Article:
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Should I sign a Buyer Representation Agreement with a real estate agent?
When buying a home, it’s important to find a reliable real estate agent who has a strong understanding of the housing market and who will guide you through the search and purchase process in good faith. In Ontario, you are only required to sign a Buyer Representation Agreement (BRA) when you are ready to work with a particular agent and start putting in offers. The agent will then present your offers to the selling agents on your behalf.
A BRA or Form 300 is a contract between you (the buyer) and the real estate agent and their brokerage firm that sets out the terms of their representation in the home-buying process. It’s an agreement of representation, so when you sign this contract you are agreeing to have that agent exclusively represent you when putting offers forward to the selling agents.
In a BRA, the representing agent and their brokerage firm have a “fiduciary duty” to represent you. A “fiduciary duty” is a legal commitment to represent your best interest in the transaction as their client and to handle your confidential information responsibly. But just like the agent and brokerage has a responsibility to you, you must also understand your responsibilities.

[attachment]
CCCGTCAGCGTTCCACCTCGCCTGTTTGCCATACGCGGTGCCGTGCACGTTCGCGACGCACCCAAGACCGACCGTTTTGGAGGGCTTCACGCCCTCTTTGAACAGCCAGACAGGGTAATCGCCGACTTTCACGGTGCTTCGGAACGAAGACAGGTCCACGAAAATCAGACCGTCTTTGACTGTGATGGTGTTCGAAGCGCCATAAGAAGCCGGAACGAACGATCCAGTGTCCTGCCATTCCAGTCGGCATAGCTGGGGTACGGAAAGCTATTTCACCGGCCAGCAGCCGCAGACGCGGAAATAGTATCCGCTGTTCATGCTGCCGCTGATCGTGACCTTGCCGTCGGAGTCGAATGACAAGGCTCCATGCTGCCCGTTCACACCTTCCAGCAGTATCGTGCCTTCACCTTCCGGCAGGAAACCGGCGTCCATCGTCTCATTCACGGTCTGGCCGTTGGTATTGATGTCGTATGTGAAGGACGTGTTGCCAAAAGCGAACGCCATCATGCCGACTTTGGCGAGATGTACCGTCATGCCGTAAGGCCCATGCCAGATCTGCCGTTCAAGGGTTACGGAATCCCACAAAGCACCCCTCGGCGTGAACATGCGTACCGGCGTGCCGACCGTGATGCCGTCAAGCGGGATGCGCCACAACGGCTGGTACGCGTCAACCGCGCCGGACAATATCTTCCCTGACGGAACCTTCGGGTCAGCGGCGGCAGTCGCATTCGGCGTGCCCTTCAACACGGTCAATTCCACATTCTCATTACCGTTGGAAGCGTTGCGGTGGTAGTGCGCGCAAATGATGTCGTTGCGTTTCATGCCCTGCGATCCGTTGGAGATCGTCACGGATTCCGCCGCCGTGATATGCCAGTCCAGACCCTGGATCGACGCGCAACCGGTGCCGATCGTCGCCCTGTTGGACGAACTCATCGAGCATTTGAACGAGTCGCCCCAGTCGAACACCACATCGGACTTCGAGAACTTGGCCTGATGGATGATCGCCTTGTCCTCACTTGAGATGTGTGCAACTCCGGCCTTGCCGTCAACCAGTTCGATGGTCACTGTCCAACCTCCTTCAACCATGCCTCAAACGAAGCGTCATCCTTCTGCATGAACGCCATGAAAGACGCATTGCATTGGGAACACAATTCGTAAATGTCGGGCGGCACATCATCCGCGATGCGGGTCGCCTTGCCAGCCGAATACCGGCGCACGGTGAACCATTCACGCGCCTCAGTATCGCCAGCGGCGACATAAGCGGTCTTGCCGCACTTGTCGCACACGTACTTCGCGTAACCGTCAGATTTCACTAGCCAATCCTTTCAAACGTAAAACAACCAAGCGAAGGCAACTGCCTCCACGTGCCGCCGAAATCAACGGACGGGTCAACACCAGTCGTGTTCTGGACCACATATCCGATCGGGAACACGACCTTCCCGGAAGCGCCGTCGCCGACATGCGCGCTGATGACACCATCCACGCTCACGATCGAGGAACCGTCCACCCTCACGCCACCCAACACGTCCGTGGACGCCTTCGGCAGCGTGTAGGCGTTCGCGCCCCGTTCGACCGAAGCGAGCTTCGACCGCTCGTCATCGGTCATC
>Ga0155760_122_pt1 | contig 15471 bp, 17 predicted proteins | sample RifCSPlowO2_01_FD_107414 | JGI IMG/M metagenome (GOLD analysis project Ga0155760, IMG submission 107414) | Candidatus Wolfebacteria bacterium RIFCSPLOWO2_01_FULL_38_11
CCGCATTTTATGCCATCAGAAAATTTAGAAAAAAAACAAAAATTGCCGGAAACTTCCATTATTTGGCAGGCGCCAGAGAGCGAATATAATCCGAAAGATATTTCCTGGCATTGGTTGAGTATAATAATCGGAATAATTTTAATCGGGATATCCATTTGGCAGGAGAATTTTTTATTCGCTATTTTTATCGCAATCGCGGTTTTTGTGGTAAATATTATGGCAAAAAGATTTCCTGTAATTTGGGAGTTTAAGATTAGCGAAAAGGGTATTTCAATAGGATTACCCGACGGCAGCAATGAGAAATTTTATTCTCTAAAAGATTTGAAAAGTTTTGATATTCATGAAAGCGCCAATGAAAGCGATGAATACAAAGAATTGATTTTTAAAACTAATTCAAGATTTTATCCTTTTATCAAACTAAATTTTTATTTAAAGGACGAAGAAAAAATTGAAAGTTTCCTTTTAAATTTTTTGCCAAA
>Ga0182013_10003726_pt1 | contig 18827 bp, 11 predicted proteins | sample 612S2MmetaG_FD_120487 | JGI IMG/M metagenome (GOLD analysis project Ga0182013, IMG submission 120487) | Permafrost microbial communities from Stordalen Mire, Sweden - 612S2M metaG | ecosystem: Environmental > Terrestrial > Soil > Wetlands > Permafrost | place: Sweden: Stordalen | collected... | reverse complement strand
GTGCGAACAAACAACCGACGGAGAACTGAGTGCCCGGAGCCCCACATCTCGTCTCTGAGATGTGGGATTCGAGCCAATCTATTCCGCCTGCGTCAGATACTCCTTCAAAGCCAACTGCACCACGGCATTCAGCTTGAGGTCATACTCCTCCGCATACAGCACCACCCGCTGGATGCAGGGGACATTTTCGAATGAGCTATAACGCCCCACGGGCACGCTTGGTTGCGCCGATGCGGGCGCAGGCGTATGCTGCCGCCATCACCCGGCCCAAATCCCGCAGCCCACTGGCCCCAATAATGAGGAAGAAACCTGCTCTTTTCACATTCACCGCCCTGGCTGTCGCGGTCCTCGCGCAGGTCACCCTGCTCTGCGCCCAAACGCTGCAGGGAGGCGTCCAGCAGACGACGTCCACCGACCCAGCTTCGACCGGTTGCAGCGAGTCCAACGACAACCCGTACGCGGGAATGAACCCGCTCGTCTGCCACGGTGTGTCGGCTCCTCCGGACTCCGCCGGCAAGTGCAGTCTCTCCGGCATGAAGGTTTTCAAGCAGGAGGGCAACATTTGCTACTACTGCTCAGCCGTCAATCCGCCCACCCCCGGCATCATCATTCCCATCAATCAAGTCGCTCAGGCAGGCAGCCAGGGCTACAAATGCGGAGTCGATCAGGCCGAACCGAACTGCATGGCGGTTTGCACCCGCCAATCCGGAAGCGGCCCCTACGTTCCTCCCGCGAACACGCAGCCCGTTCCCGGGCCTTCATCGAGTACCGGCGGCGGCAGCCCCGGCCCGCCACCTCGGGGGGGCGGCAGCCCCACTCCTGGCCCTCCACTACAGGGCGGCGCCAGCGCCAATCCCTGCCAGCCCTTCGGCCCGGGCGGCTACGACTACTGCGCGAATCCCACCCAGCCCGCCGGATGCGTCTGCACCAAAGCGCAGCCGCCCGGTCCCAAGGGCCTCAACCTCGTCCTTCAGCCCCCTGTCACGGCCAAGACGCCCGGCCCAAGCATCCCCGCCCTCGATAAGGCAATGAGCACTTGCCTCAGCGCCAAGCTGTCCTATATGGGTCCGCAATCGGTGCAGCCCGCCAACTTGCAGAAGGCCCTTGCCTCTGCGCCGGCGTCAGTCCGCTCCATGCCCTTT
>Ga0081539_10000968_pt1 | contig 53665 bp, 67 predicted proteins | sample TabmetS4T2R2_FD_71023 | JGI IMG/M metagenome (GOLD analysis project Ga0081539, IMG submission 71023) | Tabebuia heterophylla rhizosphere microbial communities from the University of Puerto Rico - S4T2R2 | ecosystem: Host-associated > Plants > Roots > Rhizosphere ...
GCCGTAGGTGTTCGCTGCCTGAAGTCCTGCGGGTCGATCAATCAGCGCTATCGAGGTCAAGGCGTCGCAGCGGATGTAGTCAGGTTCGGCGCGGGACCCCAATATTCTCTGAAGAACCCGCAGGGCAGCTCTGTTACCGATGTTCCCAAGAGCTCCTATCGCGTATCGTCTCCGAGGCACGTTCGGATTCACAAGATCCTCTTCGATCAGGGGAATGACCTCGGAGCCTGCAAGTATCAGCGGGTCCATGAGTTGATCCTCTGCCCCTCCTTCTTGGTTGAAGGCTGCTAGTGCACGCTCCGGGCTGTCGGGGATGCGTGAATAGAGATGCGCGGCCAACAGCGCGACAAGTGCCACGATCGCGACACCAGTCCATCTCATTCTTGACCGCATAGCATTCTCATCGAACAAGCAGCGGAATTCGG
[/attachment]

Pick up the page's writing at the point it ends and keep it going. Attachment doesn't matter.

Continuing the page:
Once you sign a BRA, you can see homes and look around for sale properties on your own or with another agent but you can only put in an offer with the representing agent you signed the BRA with. Failing to do that, can result in commissions owed to the agent and brokerage you signed the contract with even after you pay commissions to a new agent. Typically, a BRA term is anywhere between 90 days to 6 months.
Before you Sign
Always take the time to read over and understand all documentation you are being asked to sign by the agent. There is no obligation to sign any document if you are just viewing homes for sale. When you are ready to start working with a specific agent, it’s tempting to want to skim through documents in order to speed up the process. Rushing through the review process can be an expensive mistake because you might sign and agree to terms you weren’t aware of.
Be suspicious of agents that try to rush you through the signing process or that fail to explain properly what you’re signing. Sometimes, unethical realtors target newcomers because it can be easier to trick you into signing things you aren’t familiar with.
Don’t Sign Unless you Understand
Don’t sign anything unless you fully understand what you are signing. If you are unsure of what is being requested of you in the BRA or any other documentation pertaining to the home purchase, ask the agent to clarify and explain what you don’t understand. If you are still unsure of what you are signing, ask your lawyer for clarification first.
When reviewing the contract, make sure all the things you discussed with the real estate agent are clearly listed. Look for things like:
- Services included, agent and brokerage’s duties to you as the buyer and your duties to them.
- Length of representation (typically 90 days but could be 6 months or longer).
- If you sign a contract longer than 6 months the agent must ask you to initial the expiration date in acknowledgement that you agree to a term that is longer than 6 months.